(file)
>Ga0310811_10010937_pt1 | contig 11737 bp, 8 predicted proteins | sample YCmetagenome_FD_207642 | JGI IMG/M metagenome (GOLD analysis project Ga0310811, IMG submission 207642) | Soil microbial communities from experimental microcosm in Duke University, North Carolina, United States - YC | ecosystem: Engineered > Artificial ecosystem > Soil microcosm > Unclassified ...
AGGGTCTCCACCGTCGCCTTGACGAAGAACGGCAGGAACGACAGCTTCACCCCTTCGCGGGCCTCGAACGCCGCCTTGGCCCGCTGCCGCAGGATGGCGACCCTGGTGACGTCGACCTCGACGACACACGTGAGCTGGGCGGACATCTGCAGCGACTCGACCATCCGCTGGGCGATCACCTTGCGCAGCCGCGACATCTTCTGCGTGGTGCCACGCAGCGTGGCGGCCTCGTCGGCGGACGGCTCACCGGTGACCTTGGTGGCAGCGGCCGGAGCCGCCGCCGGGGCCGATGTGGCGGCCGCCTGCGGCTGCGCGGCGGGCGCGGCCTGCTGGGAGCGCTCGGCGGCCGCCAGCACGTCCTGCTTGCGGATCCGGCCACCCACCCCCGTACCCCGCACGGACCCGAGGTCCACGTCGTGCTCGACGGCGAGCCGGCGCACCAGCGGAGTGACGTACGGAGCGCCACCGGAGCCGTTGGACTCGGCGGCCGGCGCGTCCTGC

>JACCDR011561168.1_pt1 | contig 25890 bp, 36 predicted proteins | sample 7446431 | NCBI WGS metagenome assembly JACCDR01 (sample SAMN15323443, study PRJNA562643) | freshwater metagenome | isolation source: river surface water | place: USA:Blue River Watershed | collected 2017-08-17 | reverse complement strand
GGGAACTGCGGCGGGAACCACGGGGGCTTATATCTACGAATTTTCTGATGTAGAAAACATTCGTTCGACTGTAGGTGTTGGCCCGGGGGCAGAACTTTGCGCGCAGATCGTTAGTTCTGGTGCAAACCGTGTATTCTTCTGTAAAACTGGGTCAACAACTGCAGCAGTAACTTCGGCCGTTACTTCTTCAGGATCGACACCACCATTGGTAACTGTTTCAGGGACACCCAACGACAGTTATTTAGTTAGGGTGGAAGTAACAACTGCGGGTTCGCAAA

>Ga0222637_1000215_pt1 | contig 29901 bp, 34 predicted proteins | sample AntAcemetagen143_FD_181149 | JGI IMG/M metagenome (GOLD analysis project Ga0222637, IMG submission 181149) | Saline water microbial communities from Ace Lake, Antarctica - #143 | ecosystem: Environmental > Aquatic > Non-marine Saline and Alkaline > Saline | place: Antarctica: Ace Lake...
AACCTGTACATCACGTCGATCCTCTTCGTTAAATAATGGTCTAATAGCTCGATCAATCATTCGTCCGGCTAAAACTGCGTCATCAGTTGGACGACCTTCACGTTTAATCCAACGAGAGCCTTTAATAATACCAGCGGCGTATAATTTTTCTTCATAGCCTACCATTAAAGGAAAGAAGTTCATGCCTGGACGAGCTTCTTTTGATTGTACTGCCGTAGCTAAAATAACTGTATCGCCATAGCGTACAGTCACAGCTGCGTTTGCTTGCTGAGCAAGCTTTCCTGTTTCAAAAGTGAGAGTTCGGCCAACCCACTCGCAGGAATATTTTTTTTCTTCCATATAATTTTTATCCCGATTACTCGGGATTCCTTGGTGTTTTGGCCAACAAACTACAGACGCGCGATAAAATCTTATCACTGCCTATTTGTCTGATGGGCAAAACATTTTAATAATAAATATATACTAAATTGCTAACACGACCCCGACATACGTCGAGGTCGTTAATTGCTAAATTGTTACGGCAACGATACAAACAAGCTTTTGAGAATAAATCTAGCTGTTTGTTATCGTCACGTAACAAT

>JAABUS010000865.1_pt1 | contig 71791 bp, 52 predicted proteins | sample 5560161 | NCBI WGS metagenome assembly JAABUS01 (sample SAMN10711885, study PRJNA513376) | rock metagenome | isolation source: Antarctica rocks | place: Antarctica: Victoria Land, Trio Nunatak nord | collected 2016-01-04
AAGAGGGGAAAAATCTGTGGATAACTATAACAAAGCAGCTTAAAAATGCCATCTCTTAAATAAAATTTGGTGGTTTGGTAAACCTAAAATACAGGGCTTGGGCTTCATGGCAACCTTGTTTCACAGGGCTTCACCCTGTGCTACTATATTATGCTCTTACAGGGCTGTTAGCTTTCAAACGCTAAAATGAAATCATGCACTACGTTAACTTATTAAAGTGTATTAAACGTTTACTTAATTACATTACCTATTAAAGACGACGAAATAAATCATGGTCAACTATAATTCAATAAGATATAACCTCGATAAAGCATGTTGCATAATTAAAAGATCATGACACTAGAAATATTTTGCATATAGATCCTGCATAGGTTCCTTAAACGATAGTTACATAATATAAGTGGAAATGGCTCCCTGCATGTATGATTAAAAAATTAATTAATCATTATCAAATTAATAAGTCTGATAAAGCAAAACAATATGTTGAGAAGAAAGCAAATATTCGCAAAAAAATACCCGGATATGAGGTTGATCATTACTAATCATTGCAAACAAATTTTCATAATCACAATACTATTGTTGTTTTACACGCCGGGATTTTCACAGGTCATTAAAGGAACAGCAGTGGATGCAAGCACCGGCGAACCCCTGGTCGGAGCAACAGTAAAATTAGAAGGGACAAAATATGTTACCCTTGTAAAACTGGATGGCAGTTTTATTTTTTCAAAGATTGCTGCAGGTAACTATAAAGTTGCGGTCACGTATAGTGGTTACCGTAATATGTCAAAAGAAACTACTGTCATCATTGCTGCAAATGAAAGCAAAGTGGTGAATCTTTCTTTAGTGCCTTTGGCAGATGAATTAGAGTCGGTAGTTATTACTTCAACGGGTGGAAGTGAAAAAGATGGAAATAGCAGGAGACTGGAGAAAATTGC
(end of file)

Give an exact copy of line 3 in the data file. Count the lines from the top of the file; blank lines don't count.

>JACCDR011561168.1_pt1 | contig 25890 bp, 36 predicted proteins | sample 7446431 | NCBI WGS metagenome assembly JACCDR01 (sample SAMN15323443, study PRJNA562643) | freshwater metagenome | isolation source: river surface water | place: USA:Blue River Watershed | collected 2017-08-17 | reverse complement strand